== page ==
Every day I have at least two moments when I long to be carefree and untethered by responsibilities. Most days, of course, have a thousand little obligations, responsibilities, deadlines, or other duties scattered around, but there’s a depressing inevitability about at least two of them that always grinds me down just a little bit, no matter how content I’m feeling otherwise.
Every morning, I worry about breakfast. I don’t particularly like breakfast, and would prefer to just eat whenever I first get hungry on any given day, but I have to eat at least a bowl of cereal or a couple of pieces of toast by 11:00 at the very, very latest so that I have a full stomach before I take my morning medicine. I have to take two pills every morning, and I usually throw in a multivitamin just to be on the safe side. One of those pills is really easy on my system, but one will give me a crampy, acid stomach for the rest of the day if I haven’t eaten anything first. For a while I took that one pill at night instead, but bed-time was usually too long after dinner, and I eventually develop a minor ulcer and an ongoing case of indigestion that just wouldn’t quit. Switching to a morning schedule pretty much cleared up those troubles, so I stick with it.
Every night, I take a second dose of the other pill, the easier one. That one doesn’t really affect my stomach very much, but I need to try and take it about twelve hours after the morning one, just to spread out the dosage as evenly as possible. I’m lucky that today’s drugs give you some wiggle room with the timing, but I still need to do my duty within a certain window of opportunity.
If I can’t get any breakfast, or I forget to take my medicines at the right time, or if I’m away from home and I’ve forgotten to bring my pills with me, it’s better if I skip a dose altogether than start taking my medicine erratically. I’ve never asked how often I could miss a dose before I have reason to worry, because I’m better off worrying every day, just to be safe.
So every day, at least twice a day, I worry how long I can keep this up. All things considered, I’m pretty lucky that such a relatively easy regimen has kept me in such good shape these past six (well, it’s almost six — WOW, it’s almost six) years, and I have no idea when or if I’ll need to switch to something else. Every three months or so I have at least six vials of blood drawn for some tests, and a week or so after that I go for a check-up so my doctor and I can make sure everything is still ship-shape.
If my test results start showing a pattern of changes for the worse, I’ll need to switch medicines until some other combination gets things back on track. My doctor in the UK isn’t used to seeing patients take the combination I’ve been on for the last five years or so, so he’s been pressuring me a bit to switch to something he’s more familiar with. I trust my doctor in New York, though, who has gotten me this far with a minimum of fuss, and he and I both think that if the current treatment has been so successful for me for so long, it doesn’t make much sense to monkey with it. Once you’ve used any one antiviral medicine for a while, you can’t ever go back to it (so I’m told), so I feel a certain pressure to keep as many options open for as long as possible.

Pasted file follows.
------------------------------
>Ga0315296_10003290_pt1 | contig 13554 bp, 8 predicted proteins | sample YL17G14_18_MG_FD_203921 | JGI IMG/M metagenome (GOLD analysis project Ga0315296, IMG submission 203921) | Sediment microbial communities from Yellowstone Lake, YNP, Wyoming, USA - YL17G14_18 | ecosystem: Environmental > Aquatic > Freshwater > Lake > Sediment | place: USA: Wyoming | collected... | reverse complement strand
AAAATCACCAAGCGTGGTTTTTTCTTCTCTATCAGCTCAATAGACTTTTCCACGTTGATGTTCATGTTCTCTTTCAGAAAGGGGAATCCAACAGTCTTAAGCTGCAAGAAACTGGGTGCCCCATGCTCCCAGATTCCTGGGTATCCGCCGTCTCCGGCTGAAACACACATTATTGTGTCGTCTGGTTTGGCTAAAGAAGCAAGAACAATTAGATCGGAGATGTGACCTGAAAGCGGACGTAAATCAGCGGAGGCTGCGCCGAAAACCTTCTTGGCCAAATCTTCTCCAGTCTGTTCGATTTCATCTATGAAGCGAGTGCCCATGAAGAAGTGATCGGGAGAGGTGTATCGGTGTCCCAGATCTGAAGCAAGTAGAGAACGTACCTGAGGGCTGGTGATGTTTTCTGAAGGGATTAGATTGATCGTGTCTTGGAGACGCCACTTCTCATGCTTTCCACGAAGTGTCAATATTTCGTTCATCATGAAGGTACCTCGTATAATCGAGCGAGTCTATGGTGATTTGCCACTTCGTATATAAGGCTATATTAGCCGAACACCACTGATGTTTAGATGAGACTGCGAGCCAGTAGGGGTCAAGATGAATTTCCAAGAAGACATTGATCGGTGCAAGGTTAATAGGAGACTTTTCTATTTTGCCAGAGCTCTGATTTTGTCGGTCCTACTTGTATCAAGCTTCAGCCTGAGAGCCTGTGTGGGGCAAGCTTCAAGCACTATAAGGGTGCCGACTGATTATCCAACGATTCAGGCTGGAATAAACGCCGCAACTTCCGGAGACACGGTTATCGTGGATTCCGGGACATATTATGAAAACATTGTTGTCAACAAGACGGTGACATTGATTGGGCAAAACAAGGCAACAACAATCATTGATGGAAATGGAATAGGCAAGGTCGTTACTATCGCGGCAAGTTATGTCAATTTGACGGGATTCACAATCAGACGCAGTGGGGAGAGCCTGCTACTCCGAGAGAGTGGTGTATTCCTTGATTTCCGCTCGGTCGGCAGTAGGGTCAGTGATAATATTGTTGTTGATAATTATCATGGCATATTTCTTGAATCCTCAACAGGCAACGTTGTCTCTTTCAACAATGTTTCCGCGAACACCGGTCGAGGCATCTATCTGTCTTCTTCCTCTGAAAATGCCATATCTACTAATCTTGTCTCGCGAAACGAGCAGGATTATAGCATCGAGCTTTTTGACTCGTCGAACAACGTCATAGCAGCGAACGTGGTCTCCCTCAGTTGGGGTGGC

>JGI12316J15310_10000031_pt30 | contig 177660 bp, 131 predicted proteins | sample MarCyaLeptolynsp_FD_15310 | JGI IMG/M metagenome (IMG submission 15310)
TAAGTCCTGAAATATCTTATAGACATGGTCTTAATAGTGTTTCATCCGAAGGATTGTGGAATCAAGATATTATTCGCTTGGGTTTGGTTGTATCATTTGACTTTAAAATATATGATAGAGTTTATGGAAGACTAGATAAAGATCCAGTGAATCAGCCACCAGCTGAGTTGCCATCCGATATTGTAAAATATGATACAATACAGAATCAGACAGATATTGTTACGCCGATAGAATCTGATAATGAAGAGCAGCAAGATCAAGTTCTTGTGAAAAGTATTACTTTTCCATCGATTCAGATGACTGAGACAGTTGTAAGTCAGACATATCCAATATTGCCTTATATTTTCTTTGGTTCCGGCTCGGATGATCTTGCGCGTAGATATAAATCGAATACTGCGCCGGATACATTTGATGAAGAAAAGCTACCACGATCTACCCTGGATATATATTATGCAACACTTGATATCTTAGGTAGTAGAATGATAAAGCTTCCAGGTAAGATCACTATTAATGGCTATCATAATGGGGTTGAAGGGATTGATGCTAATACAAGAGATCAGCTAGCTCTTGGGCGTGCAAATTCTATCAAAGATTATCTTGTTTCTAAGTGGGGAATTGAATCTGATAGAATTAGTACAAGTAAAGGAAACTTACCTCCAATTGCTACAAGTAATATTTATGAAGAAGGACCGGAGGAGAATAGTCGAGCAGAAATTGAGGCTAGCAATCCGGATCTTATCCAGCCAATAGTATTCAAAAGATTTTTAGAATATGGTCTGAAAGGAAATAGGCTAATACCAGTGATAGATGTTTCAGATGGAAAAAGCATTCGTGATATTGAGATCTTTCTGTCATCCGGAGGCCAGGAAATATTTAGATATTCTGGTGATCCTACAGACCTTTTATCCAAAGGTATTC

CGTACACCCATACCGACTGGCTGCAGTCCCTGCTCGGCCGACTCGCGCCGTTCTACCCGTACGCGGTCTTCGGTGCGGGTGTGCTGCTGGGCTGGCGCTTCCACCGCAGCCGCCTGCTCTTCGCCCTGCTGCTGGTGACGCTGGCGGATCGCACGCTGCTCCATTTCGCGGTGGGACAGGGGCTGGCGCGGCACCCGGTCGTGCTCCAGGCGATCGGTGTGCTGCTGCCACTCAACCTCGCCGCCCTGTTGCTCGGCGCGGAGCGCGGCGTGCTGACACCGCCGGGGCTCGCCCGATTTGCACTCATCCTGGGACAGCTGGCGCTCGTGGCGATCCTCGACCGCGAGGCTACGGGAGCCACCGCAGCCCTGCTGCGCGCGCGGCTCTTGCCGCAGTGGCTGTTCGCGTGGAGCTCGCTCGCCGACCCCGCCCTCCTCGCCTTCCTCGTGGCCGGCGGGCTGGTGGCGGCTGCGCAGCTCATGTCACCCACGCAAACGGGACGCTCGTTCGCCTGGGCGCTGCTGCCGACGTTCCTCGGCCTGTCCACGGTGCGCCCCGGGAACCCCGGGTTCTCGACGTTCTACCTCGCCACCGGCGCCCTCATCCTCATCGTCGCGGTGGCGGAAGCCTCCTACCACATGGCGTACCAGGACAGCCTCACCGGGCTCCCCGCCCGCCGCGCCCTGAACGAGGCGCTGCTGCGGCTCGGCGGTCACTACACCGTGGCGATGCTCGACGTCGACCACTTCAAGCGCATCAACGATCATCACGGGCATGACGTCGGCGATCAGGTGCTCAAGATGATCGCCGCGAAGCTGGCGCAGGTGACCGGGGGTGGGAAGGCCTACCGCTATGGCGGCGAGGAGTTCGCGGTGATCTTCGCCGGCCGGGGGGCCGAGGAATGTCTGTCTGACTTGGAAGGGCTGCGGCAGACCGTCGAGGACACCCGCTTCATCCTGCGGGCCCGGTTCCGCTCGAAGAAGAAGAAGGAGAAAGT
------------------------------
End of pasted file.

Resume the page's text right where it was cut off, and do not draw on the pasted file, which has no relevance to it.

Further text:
So I get up and forage for food every day, whether I want to or not, so I can take my morning pills without any discomfort. Every night I take my evening pill as promptly as I can, to, so I can maintain a regular barrage of medication into my system that will keep my unwelcome tenants from getting used to the regimen and finding new ways to cause trouble.
Every time I take my medicine, I give a passing though to how lucky I am, all things considered. I responded to treatment quickly, and have actually been healthier than ever before in my life once things settled down. I live in a prosperous western society with easy access to the medicines that keep me going. In the UK I’m even luckier, because I don’t pay a thing for my medicines, while in the US I was paying over 850 bucks a month in insurance premiums and copayments to support my habit. Even those prices were a bargain: the retail value of the pills I take is somewhere in the vicinity of 2,000 dollars a month.
So at least twice a day I think about how my situation is a drain on someone else’s resources, since I’m getting such a good deal (financially speaking). At least twice a day I think about how the clock keeps ticking inside me, wondering when I’ll have to give up the security of a comfortable, predictable treatment plan. At least twice a day I try to think if there’s any likelihood of me needing to have my medicine with me in the next twelve hours, instead of leaving it on the shelf in my room where I always know where to find it. At least twice a day I wish I could just forget about it, and then I remember that there was at least one time when I forgot about vigilance and then ended up in this whole mess in the first place. So at least twice a day I feel a little sorry for myself, and then think it’s my own fault anyway so I should stop whining about it and just count my blessings. Then I sip some water, swallow, and get on with my day.
And that’s at least twice, but usually other things will come up in the course of a day that makes me think about the same things. Granted, I spend a lot more time thinking about comic books and typography and people I love and other things that make me happy, but at least twice a day I wish things were a little easier.